Despite near-global adulation signaled by his recognition as Time person of the year for 2013, not everyone is in raptures over Pope Francis’ attempts to rebrand the Catholic Church.
Home Depot founder Kenneth Langone, who is estimated to be worth $2.1 billion, has baulked at what he sees as hyper-critical comments aimed at the rich by the pontiff in his first published exhortation Evangelii Gaudium – fearing that he does not comprehend rich Americans.
Langone, 78, who is a devout Catholic has called the statements attributed to the pope on capitalism as ‘exclusionary’ and pointedly said that one wealthy anonymous benefactor he knows is reconsidering the seven-figure donation he wants to make to the restoration of Manhattan’s St. Patrick’s Cathedral on Fifth Avenue.
In an interview with CNBC, Langone said that the donor, who he would not name, was becoming concerned at the message the Argentinian pope was espousing – in which he urges the rich to give more to the poor and attacks a ‘culture of prosperity’ that causes some to become ‘incapable of feeling compassion for the poor’.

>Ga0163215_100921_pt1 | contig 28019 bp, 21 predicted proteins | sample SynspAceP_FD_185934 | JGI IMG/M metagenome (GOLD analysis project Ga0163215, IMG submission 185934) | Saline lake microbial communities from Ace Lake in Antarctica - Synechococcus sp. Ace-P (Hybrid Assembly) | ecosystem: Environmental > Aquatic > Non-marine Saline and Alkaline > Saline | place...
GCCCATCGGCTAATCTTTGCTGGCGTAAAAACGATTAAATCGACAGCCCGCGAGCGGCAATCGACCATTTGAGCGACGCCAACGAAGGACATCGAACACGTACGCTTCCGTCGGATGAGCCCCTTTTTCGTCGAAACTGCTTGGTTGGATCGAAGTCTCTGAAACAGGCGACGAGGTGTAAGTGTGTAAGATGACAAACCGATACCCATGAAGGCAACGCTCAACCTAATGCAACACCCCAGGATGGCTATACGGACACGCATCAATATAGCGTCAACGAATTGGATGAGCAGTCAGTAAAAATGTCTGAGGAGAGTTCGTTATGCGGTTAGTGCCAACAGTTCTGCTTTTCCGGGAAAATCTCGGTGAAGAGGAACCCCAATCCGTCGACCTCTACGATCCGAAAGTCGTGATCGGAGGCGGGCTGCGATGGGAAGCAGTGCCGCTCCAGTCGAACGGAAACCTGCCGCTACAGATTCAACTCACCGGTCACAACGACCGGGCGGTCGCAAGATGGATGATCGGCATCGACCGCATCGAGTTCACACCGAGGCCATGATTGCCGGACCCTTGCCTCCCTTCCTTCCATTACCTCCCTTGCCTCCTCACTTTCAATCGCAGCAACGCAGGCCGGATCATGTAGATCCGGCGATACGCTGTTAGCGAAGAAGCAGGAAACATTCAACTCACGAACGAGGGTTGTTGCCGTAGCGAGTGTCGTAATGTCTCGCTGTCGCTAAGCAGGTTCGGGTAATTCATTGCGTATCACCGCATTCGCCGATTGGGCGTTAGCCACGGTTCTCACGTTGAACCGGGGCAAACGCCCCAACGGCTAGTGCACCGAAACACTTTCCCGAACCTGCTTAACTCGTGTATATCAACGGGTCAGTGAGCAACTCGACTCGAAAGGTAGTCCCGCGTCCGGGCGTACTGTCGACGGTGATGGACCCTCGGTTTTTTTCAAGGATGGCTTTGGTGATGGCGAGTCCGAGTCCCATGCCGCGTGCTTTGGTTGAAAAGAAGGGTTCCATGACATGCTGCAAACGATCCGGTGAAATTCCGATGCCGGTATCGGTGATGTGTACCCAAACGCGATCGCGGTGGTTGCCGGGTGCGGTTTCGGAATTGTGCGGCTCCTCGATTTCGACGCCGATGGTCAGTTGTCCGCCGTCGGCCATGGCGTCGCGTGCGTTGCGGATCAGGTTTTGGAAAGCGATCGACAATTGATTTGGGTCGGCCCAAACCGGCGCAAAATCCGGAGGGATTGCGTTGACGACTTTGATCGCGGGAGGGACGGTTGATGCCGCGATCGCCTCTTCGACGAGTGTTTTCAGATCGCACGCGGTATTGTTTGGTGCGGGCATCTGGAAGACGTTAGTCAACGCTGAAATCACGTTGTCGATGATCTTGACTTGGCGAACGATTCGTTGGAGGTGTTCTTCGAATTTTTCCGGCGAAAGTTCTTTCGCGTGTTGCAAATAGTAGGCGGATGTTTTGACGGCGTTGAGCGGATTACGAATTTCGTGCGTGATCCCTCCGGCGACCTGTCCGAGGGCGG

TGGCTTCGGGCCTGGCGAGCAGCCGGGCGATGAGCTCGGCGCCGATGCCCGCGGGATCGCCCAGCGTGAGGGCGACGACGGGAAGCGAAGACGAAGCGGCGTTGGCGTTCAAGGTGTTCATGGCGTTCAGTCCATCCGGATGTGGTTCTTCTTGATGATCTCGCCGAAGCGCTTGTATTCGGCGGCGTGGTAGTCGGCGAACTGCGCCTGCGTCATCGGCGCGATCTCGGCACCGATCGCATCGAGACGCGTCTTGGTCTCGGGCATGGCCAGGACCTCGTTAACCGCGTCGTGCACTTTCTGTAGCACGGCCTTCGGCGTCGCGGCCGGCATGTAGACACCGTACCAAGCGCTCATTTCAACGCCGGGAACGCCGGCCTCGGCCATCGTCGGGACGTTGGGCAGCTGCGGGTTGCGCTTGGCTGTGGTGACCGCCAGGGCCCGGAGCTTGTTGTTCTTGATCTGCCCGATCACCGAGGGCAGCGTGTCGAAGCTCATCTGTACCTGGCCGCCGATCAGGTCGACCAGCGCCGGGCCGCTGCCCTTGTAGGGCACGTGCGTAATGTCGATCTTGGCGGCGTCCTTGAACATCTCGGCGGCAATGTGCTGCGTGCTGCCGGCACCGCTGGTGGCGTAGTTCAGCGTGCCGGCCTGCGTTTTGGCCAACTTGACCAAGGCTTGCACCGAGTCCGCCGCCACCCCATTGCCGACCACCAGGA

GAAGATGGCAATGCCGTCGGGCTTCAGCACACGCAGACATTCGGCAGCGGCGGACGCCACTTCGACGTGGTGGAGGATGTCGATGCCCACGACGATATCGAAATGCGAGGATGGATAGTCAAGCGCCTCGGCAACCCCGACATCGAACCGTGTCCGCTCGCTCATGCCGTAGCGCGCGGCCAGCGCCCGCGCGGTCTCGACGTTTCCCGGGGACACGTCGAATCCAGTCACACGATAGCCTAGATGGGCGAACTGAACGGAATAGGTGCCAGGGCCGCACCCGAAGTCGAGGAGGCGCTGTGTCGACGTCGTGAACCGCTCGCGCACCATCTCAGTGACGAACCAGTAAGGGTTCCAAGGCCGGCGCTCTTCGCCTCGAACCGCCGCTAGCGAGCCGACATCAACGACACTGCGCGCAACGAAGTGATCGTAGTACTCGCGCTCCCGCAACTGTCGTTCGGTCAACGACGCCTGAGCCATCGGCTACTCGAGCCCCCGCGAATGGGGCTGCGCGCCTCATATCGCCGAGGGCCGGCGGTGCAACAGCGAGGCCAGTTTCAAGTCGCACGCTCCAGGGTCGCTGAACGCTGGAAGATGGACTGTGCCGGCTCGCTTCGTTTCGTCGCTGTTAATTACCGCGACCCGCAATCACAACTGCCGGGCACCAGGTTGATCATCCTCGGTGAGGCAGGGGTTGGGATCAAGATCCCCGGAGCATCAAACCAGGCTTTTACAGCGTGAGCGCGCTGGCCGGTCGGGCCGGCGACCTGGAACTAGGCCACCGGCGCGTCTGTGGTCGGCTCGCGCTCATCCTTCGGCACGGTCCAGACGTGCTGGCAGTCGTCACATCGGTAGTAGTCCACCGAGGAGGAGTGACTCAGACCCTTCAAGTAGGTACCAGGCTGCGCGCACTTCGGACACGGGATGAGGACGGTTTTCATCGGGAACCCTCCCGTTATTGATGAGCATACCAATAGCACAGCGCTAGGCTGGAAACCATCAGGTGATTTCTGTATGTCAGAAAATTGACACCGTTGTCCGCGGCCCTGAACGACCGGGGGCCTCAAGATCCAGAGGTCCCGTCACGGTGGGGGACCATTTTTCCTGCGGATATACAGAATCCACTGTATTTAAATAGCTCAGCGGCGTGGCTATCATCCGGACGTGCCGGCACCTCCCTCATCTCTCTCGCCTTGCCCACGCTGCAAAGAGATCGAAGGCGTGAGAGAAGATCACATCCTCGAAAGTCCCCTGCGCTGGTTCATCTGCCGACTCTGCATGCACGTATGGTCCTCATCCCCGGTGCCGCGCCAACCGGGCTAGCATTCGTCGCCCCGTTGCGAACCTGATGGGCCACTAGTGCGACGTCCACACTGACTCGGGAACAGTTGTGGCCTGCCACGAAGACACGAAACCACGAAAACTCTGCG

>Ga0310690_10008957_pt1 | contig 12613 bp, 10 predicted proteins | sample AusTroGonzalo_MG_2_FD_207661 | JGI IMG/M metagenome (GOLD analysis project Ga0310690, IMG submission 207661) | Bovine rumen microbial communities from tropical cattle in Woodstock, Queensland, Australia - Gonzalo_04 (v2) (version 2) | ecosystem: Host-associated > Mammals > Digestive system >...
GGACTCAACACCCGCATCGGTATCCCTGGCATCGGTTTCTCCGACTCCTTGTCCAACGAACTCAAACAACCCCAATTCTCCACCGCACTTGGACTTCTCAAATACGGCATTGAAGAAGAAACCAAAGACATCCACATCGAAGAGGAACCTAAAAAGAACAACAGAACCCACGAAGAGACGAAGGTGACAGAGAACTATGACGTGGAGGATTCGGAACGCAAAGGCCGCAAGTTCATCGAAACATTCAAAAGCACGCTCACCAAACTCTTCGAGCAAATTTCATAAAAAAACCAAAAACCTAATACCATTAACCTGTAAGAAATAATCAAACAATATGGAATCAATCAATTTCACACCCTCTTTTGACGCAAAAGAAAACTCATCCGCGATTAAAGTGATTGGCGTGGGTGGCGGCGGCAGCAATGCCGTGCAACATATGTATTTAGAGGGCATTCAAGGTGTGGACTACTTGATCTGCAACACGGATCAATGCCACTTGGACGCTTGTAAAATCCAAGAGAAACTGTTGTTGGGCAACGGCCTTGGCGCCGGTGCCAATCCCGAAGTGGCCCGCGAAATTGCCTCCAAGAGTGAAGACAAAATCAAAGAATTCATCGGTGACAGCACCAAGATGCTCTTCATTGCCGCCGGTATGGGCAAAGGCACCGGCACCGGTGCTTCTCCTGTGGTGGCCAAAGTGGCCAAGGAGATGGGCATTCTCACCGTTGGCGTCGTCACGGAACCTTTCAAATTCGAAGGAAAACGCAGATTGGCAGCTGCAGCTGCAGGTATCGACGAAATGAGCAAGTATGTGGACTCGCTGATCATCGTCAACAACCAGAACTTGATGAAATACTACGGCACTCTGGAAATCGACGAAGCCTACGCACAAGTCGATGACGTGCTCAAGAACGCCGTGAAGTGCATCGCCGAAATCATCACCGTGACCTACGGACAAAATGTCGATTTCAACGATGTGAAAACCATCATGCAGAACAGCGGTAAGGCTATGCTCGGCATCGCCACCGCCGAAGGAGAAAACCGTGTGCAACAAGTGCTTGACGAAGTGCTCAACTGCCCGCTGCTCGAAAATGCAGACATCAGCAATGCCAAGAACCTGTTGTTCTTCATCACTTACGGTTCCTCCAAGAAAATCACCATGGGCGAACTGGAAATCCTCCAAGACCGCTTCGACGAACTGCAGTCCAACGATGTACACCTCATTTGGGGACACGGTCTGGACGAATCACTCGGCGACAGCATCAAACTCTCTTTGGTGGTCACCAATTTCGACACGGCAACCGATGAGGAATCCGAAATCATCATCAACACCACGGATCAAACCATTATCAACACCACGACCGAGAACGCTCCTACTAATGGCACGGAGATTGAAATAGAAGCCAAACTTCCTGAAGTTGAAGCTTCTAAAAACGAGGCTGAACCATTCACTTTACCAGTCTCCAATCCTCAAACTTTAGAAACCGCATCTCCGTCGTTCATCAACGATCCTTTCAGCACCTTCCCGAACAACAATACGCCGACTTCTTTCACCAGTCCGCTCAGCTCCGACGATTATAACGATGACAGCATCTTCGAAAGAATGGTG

Langone told the network that he has personally raised his worries with Cardinal Timothy Dolan, the archbishop of New York.
‘I’ve told the cardinal, ‘Your Eminence, this is one more hurdle I hope we don’t have to deal with,’ said Langone.
‘You want to be careful about generalities. Rich people in one country don’t act the same as rich people in another country.’
Worried that the Pope does not understand wealthy American’s, Langone, who prays every morning, said that he has told Cardinal Dolan that ‘you got more with honey than vinegar’ and that he wants the archbishop to make it clear to the pope that wealthy Americans are the largest givers to charity in the world.
‘There is no nation on earth that is so forthcoming, so giving,’ he said to CNBC, adding that he hopes the pope can ‘celebrate a positive point of view rather than focusing on the negative.’0